The Royal Barges Museum houses eight of the 50 historic boats that form a procession on the water during very important official ceremonies. Their appearance on the water is now extremely rare, only 16 times in the last 65 years. They are all made of teak, beautifully carved and decorated. For lovers of Thai art and history, they are a must-see.
In addition to the royal boats, you can see historical artifacts such as flags and old uniforms worn by the rowers, models of boats, as well as information about the history of boats and processions on the water. The museum is practically a covered shipyard, where boats are kept out of the water to prevent deterioration.
In the past, the Chao Phraya River and related canals were the main communication route of Bangkok, including for the royal family, who had a large fleet of boats. During the Burmese attack on Ayutthaya, all the kingdom’s boats were destroyed in a fire. King Rama I had new boats built resembling those that had been lost, but this time he decided that they would be used only for ceremonial purposes, including the Katin ceremony, which was held in October or November of each year and in which the royal family would sail down the river followed by a procession of boats.
During the civil and military governments that followed the 1932 coup, many of the empire’s assets were confiscated, including the boats. In addition, many were destroyed during World War II, only to be restored when the imperial family returned to power.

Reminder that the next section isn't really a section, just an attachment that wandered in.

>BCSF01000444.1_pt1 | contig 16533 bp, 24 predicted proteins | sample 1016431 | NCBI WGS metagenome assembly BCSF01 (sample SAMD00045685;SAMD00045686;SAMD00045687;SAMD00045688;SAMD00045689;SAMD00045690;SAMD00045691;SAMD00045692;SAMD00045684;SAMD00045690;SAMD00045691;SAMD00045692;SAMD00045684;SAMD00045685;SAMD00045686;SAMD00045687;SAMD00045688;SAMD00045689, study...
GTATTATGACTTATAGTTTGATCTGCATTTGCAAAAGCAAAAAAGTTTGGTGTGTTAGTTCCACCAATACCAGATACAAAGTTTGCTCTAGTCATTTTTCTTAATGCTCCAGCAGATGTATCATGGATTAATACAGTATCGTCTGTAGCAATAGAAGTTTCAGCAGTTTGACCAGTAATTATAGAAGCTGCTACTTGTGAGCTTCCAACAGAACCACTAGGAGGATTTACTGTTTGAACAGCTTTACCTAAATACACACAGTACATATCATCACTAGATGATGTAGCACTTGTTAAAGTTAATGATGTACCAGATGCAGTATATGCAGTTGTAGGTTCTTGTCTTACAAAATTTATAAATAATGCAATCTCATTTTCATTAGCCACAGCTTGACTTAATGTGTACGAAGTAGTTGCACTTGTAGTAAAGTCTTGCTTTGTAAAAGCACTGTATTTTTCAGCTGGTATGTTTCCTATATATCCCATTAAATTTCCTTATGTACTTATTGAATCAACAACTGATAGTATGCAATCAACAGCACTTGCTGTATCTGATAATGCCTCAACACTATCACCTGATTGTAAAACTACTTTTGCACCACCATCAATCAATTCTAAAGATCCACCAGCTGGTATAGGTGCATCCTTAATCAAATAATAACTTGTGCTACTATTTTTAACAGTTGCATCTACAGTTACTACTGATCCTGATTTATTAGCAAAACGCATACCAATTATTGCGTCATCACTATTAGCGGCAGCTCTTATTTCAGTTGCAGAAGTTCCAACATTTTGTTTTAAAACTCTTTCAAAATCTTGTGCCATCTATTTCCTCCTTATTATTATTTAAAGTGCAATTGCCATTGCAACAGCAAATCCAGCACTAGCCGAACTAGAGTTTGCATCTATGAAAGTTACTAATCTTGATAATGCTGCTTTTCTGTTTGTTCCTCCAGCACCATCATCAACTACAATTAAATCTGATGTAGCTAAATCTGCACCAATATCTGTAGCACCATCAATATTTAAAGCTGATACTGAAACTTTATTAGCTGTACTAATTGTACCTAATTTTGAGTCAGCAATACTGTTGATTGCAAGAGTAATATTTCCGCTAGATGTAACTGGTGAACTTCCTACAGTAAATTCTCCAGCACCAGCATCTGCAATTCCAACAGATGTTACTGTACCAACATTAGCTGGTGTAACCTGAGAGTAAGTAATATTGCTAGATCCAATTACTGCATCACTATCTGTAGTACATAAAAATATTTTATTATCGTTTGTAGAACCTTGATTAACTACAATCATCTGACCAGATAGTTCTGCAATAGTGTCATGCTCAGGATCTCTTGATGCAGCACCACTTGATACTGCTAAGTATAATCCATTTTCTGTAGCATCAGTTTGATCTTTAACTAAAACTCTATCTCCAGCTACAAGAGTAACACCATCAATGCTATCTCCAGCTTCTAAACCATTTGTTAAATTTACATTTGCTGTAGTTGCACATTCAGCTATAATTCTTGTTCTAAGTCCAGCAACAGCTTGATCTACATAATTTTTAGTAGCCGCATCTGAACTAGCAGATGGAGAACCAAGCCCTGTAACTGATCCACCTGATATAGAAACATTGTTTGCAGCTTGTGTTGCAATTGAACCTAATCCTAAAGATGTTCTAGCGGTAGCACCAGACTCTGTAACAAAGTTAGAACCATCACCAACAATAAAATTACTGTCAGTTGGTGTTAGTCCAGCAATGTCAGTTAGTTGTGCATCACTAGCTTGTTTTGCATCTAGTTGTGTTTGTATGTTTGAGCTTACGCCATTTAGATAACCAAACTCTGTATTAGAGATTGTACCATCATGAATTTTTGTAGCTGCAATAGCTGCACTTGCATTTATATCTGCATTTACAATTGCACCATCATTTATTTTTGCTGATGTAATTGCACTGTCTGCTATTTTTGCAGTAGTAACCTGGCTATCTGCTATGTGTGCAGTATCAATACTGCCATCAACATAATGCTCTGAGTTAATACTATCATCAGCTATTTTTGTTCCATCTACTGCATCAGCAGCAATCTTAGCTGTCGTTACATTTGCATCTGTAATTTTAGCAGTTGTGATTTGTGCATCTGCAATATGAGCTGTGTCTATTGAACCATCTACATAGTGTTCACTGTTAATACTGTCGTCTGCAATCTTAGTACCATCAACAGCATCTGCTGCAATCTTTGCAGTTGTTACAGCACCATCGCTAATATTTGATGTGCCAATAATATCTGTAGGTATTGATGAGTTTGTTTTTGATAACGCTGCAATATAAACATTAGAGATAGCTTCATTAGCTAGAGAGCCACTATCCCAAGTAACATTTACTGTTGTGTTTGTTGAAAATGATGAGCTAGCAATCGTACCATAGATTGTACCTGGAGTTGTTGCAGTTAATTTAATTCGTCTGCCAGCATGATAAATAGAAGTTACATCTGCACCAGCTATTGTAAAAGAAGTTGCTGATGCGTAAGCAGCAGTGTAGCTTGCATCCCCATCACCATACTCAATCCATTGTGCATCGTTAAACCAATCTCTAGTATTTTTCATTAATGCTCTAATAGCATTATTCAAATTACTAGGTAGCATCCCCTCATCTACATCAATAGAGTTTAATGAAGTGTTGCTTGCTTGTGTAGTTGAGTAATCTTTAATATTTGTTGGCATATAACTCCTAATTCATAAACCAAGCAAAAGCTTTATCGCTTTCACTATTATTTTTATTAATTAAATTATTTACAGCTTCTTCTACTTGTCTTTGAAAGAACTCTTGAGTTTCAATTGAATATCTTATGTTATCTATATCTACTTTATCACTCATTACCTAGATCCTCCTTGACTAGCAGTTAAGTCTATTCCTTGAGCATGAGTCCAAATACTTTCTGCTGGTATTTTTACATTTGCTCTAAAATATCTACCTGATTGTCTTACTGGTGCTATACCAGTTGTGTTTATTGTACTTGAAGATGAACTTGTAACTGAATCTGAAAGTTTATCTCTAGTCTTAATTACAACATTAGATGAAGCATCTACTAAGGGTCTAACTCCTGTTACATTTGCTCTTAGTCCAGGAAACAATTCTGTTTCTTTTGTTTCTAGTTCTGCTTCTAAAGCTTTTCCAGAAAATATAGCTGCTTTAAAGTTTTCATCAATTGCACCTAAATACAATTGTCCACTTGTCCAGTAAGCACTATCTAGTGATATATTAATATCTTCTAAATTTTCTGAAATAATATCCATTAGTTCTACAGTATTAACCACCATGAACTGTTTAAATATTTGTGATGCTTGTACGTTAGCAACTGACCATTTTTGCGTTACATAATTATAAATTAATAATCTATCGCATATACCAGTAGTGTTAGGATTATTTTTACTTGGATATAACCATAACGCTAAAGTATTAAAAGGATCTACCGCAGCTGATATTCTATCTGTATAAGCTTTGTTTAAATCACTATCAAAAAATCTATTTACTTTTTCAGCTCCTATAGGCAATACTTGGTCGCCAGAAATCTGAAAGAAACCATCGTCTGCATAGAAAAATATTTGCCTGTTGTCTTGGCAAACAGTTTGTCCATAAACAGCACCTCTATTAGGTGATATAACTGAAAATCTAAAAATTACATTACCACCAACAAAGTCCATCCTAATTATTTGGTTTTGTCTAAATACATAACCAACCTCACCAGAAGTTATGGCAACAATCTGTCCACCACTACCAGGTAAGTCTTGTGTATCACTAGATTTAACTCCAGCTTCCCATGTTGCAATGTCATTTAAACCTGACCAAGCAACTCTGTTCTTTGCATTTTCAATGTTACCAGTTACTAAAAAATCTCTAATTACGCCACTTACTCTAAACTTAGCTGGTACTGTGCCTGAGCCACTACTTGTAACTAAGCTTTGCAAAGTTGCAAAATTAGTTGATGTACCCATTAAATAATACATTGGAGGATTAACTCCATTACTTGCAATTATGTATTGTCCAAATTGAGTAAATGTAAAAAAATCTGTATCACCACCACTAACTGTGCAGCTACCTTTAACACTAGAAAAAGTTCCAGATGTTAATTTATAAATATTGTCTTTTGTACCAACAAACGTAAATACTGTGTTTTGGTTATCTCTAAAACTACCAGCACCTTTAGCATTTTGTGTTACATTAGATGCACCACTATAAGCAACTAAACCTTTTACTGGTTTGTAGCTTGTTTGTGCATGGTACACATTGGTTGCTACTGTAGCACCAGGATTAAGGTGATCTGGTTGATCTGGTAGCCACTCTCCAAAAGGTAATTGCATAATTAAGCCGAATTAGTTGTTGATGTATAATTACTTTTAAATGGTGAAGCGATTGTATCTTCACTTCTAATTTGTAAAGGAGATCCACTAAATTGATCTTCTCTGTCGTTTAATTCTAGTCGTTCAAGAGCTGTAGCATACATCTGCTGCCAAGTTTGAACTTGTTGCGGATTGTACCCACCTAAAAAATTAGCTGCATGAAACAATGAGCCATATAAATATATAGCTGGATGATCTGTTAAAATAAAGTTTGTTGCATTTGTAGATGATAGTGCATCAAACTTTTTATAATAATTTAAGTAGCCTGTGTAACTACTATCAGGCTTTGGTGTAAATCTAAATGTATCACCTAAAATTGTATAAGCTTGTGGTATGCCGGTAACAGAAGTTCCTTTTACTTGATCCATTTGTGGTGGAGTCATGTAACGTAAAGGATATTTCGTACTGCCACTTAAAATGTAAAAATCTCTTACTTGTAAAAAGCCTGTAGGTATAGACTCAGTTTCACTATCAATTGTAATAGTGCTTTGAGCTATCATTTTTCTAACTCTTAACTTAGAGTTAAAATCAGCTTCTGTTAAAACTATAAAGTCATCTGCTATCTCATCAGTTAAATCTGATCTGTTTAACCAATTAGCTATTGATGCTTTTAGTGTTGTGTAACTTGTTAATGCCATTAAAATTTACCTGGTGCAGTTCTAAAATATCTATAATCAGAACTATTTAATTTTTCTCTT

The names of the four most important boats are: Suphannahongse, Anantanakaraj, Anekkachatphuchong and Narai Song Suban. The boats are made of teak wood, carved from a single log.
The Suphannahongse is named after the mythological swan Hamsa. Originally built in 1782 by King Rama I, the boat was replaced by another Suphannahongse, built by King Rama IV in 1911. The boat, which is still in use today, is 46 meters long and is manned by 64 crew members. At the bow is a beautifully carved figurehead in the shape of Hamsa. The king and queen travel aboard the Suphanahongse protected in a covered and gilded pavilion.
The Anantanakaraj takes its name from the mythological multi-headed serpent. The ship was built in 1914 during the reign of King Rama VI, is nearly 45 meters long and has a crew of 72. At the front is a figurehead in the form of a naga snake.
The Anehkachatphuchong is the oldest. It was built in the late 19th century, during the reign of King Chulalongkorn (Rama V). The ship is nearly 46 meters long and is manned by 75 crew members. There is no figurehead on the bow. The boat is covered with finely carved naga snakes along its length.
Narai Song Suban is the most recent one. It is the only one built during the reign of the current king. It was launched in 1996 to mark the 50th anniversary of his accession to the throne. The ship, which is 44 meters long, is manned by 50 crew members. The figurehead depicts the deity Narayana riding a garuda.
How to get to the museum
The museum is located on Arun Amarin Rd, on the north bank of the Bangkok Noi Canal, which branches off from the Chao Phraya River, opposite the Grand Palace. The easiest way to get there is to rent a longtail boat from one of the piers along the river. You can also take a Chao Phraya express boat with an orange flag to Phra Pinklao pier. From the pier, it’s a one-kilometer walk through a maze of alleys to the museum, taking care to follow the signs.
Entrance to the museum costs 100 baht (less than €3) per person and can be visited daily from 9 am to 5 pm, except on December 31, January 1 and April 13-15. There is an additional charge of 100 baht for photos and 200 baht for videos.
80 1 Arun Amarin Rd, Arun Amarin, Bangkok Noi, Bangkok 10700, Thailand